Final Report: Bioremediation of Contaminated Sediments and Dredged MaterialEPA Grant Number: R825513C019
Subproject: this is subproject number 019 , established and managed by the Center Director under grant R825513
(EPA does not fund or establish subprojects; EPA awards and manages the overall grant for this center).
Center: HSRC (1989) - South and Southwest HSRC
Center Director: Reible, Danny D.
Title: Bioremediation of Contaminated Sediments and Dredged Material
Investigators: Ward, C. Herb , Hughes, Joseph B
Institution: Rice University
EPA Project Officer: Hahn, Intaek
Project Period: January 1, 1992 through January 1, 1995
Project Amount: Refer to main center abstract for funding details.
RFA: Hazardous Substance Research Centers - HSRC (1989) RFA Text | Recipients Lists
Research Category: Hazardous Substance Research Centers , Land and Waste Management
The goal of this project was to develop the technical basis for evaluating the potential of bioremediation processes for cost-effective treatment and risk reduction of contaminated sediments (CS) and dredged material (DM).
Specific objectives of this project included:
1) Determine the unique properties of sediment-associated contaminants that
influence their biodegradability.
2) Identify and quantify the factors that control the biodegradation of contaminants in sediments.
3) Assess the limits (how clean is clean?) of realistic field approaches to the bioremediation of CS and DM.
4) Use mass balance approaches to assess the potential risk reduction benefits of bioremediation systems.
5) Explore the feasibility of in-situ and in place bioremediation of CS and DM based on knowledge of sediment structure and mechanics and dredging and disposal operations.
The biodegradation of PAHs was studied in laboratory-scale slurry systems. Sediments for use in these experiments were collected on several occasions. Initially, sampling focused on four locations in the Houston Ship Channel - Turning Basin, Vince Bayou, San Jacinto Monument and Patrick Bayou. An additional sediment sampling location was identified approximately 30 miles south of the ship channel in Dickinson Bayou. Following sample collection, sediments were stored at 4 C in sealed wide-mouth glass containers. Prior to use in experimental systems, individual containers were homogenized and large debris (shells, sticks, etc.) were removed. Initially, studies were conducted to assess the ability of indigenous bacteria to mineralize PAHs. These experiments have clearly demonstrated mineralization of naphthalene, fluorene, and phenanthrene. In most cases, PAH degradation occurs without an observable lag (less than 24 hours). However, PAH mineralization rates are relatively slow - presumably due to their limited aqueous solubility. To develop an elevated population of indigenous PAH degraders for use in experimental systems, an enrichment culture was established using Dickinson Bayou sediments (10% to 15% solids) by routinely adding naphthalene, fluorene, and phenanthrene and other PAHs.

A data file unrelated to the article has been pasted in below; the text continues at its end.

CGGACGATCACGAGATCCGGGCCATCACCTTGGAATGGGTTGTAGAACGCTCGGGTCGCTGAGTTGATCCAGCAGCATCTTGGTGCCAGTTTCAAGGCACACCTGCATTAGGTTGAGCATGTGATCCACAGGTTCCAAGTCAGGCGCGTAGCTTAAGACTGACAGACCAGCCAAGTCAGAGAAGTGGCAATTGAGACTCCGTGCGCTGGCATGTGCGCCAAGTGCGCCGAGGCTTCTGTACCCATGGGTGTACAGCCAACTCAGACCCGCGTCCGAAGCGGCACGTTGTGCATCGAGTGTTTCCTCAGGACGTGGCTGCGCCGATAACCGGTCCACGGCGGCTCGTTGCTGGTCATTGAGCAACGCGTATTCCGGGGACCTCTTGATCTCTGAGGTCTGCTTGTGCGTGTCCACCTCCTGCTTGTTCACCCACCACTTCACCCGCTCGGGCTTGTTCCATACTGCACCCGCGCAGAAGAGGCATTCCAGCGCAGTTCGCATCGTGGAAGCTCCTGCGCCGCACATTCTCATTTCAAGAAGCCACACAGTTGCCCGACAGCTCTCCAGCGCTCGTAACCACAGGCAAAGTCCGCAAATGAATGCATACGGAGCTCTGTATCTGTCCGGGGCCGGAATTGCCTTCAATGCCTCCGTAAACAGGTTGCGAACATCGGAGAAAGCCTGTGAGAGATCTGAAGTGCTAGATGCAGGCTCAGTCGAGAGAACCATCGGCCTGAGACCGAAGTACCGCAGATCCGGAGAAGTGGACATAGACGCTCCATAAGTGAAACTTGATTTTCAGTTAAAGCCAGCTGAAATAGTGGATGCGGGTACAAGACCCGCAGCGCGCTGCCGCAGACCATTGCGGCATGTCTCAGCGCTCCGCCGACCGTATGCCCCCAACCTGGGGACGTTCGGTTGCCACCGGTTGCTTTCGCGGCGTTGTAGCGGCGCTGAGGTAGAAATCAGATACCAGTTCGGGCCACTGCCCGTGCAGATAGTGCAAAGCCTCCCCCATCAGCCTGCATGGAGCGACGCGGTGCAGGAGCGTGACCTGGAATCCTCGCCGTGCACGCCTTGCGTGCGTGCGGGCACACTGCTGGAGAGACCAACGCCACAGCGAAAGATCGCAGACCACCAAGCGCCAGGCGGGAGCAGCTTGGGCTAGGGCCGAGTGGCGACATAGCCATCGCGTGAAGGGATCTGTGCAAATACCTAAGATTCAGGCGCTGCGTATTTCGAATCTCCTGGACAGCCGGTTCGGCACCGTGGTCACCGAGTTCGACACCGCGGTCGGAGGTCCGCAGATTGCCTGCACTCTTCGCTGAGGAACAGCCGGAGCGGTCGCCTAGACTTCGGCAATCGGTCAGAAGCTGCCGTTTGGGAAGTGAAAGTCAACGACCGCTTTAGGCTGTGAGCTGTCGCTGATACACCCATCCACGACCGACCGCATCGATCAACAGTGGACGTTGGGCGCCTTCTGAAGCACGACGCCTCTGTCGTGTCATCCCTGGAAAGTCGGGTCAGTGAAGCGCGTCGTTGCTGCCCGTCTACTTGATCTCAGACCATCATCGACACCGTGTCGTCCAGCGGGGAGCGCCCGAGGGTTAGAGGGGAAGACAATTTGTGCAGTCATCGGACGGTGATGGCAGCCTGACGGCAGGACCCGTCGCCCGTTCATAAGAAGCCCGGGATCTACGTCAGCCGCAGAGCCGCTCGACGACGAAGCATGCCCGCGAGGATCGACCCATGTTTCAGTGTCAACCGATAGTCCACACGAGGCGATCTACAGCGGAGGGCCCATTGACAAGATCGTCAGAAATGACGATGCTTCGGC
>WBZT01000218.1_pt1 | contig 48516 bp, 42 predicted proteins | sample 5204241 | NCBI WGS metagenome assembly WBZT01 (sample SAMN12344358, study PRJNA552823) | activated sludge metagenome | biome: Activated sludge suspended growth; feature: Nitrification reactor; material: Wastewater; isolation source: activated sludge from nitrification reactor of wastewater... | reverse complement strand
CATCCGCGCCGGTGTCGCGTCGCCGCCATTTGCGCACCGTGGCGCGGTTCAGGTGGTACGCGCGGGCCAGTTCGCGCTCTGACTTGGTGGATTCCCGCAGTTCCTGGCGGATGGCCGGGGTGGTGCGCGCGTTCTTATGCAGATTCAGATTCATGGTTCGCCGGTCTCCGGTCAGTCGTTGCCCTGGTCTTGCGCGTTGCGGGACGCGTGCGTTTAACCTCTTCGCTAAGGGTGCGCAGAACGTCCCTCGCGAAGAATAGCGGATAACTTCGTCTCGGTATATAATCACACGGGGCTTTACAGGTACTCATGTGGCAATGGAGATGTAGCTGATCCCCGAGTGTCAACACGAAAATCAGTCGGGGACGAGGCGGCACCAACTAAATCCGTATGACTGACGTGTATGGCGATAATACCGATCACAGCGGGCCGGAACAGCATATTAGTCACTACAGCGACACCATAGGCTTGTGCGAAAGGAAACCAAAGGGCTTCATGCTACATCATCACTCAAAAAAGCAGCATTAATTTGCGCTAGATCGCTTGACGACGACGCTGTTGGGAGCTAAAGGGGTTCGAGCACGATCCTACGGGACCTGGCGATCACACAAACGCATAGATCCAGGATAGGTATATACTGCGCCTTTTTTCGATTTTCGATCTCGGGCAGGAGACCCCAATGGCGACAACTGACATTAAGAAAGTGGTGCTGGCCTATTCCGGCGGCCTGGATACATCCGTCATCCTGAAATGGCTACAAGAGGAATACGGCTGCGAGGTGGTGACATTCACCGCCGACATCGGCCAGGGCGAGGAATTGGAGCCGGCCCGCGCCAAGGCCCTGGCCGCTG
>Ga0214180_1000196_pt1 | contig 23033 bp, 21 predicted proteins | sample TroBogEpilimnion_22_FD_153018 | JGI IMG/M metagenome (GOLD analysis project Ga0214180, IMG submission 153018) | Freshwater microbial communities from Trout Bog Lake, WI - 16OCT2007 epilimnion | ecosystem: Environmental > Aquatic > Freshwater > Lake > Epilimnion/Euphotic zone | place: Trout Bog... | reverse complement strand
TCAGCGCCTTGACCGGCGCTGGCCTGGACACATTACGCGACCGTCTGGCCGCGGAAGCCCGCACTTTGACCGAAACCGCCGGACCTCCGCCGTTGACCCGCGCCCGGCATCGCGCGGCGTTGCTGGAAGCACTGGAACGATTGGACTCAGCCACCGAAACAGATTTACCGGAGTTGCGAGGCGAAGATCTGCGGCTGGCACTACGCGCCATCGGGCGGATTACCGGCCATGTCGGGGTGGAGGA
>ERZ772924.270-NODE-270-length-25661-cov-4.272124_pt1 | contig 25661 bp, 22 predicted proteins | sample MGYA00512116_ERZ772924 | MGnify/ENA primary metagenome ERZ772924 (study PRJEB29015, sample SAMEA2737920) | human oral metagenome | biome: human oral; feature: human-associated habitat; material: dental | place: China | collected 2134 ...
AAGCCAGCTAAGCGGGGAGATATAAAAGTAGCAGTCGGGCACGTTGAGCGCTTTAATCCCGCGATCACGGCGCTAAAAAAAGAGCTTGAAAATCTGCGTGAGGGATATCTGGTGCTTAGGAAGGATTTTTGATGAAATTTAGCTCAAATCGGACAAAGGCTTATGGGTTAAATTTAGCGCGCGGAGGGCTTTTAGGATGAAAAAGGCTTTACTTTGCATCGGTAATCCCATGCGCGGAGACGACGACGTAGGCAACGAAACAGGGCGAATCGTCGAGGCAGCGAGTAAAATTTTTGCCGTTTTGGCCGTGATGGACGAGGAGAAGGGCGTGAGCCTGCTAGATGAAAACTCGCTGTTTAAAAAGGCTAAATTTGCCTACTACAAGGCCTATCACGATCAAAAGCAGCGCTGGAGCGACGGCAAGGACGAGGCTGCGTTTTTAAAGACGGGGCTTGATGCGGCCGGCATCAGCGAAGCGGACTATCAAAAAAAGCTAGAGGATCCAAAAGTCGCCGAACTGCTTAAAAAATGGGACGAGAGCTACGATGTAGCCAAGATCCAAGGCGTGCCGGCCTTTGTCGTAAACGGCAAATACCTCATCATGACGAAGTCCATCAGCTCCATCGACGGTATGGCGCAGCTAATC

Slurry reactors were used to evaluate factors including: adsorption/desorption rates; the rate and extent of phenanthrene mineralization (by indigenous sediment bacteria); the rate and extent of contaminant biodegradation from sediments; and factors which may influence the design/operation of engineered bioreactors for use in remediation of contaminated sediments. Lab-scale slurry reactors ranged in size from 60 mL to 250 mL total volume depending on the requirements of an individual experiment. Mass balances were facilitated by the use of 14C-labeled PAHs.
A focus of this project was to assess the ability to increase biodegradation rates through addition of surfactants. In theory, surfactants have the potential to increase degradation rates by enhancing hydrocarbon solubility and reducing interfacial tension, but there are conflicting reports on the effect of surfactants on biodegradation rates in the literature. Studies focused on non-ionic surfactants and their impact in the rate and extent of biodegradation were achieved.
It can be concluded from this series of experiments that resuspension of anaerobic sediments can affect the degradation of phenanthrene sorbed to them. Sediments with contamination levels of 50 ppm phenanthrene were remediated in lab scale slurry reactors to the point that only tract phenanthrene (below GC-PID detection limit) was found after 7 days. Mixing and aeration, natural byproducts of the resuspension process, were the only treatment used.
Contaminant release from the sediments to the liquid phase is rapid under mixed conditions. Mixing was also found to be the main factor affecting rate and extent of compound mineralization. After a consistent 2-day lag period seen before appreciable activity, mineralization was rapid, reaching maximum extent within 3 days.
Mass balance analysis of radioactive carbon, in the radiolabeled phenanthrene added as a tracer, indicated that the PAH is used as a growth substrate and is biodegraded by bacteria indigenous to the sediments. Due to the time required to see complete degradation, it is unlikely that the mixing and aeration provided solely by dredging can be considered to be a remedial treatment.